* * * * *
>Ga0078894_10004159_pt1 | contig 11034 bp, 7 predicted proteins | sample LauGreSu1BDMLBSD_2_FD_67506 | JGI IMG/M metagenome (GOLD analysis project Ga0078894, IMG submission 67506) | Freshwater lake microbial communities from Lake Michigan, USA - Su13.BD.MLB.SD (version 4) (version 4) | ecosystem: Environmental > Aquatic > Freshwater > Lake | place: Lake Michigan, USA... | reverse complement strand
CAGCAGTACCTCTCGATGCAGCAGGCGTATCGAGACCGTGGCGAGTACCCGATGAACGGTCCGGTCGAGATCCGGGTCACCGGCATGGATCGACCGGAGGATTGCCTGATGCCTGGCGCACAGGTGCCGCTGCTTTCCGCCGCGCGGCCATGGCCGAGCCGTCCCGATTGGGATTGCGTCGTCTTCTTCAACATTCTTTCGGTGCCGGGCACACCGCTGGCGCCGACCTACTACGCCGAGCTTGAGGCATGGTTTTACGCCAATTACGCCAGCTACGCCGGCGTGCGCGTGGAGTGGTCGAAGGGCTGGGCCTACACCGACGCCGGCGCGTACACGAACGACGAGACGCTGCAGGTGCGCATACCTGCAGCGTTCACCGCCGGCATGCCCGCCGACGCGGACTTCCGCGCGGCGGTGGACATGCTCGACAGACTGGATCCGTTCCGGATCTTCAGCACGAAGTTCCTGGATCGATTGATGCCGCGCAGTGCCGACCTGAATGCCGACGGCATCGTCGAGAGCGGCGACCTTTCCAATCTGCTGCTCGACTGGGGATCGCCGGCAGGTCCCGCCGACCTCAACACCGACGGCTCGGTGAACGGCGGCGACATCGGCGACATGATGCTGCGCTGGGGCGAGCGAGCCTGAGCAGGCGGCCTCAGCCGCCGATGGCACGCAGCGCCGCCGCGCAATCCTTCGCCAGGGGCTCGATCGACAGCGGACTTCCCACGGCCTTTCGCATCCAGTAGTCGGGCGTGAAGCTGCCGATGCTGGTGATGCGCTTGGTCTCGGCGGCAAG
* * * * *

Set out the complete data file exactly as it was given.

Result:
>Ga0078894_10004159_pt1 | contig 11034 bp, 7 predicted proteins | sample LauGreSu1BDMLBSD_2_FD_67506 | JGI IMG/M metagenome (GOLD analysis project Ga0078894, IMG submission 67506) | Freshwater lake microbial communities from Lake Michigan, USA - Su13.BD.MLB.SD (version 4) (version 4) | ecosystem: Environmental > Aquatic > Freshwater > Lake | place: Lake Michigan, USA... | reverse complement strand
CAGCAGTACCTCTCGATGCAGCAGGCGTATCGAGACCGTGGCGAGTACCCGATGAACGGTCCGGTCGAGATCCGGGTCACCGGCATGGATCGACCGGAGGATTGCCTGATGCCTGGCGCACAGGTGCCGCTGCTTTCCGCCGCGCGGCCATGGCCGAGCCGTCCCGATTGGGATTGCGTCGTCTTCTTCAACATTCTTTCGGTGCCGGGCACACCGCTGGCGCCGACCTACTACGCCGAGCTTGAGGCATGGTTTTACGCCAATTACGCCAGCTACGCCGGCGTGCGCGTGGAGTGGTCGAAGGGCTGGGCCTACACCGACGCCGGCGCGTACACGAACGACGAGACGCTGCAGGTGCGCATACCTGCAGCGTTCACCGCCGGCATGCCCGCCGACGCGGACTTCCGCGCGGCGGTGGACATGCTCGACAGACTGGATCCGTTCCGGATCTTCAGCACGAAGTTCCTGGATCGATTGATGCCGCGCAGTGCCGACCTGAATGCCGACGGCATCGTCGAGAGCGGCGACCTTTCCAATCTGCTGCTCGACTGGGGATCGCCGGCAGGTCCCGCCGACCTCAACACCGACGGCTCGGTGAACGGCGGCGACATCGGCGACATGATGCTGCGCTGGGGCGAGCGAGCCTGAGCAGGCGGCCTCAGCCGCCGATGGCACGCAGCGCCGCCGCGCAATCCTTCGCCAGGGGCTCGATCGACAGCGGACTTCCCACGGCCTTTCGCATCCAGTAGTCGGGCGTGAAGCTGCCGATGCTGGTGATGCGCTTGGTCTCGGCGGCAAG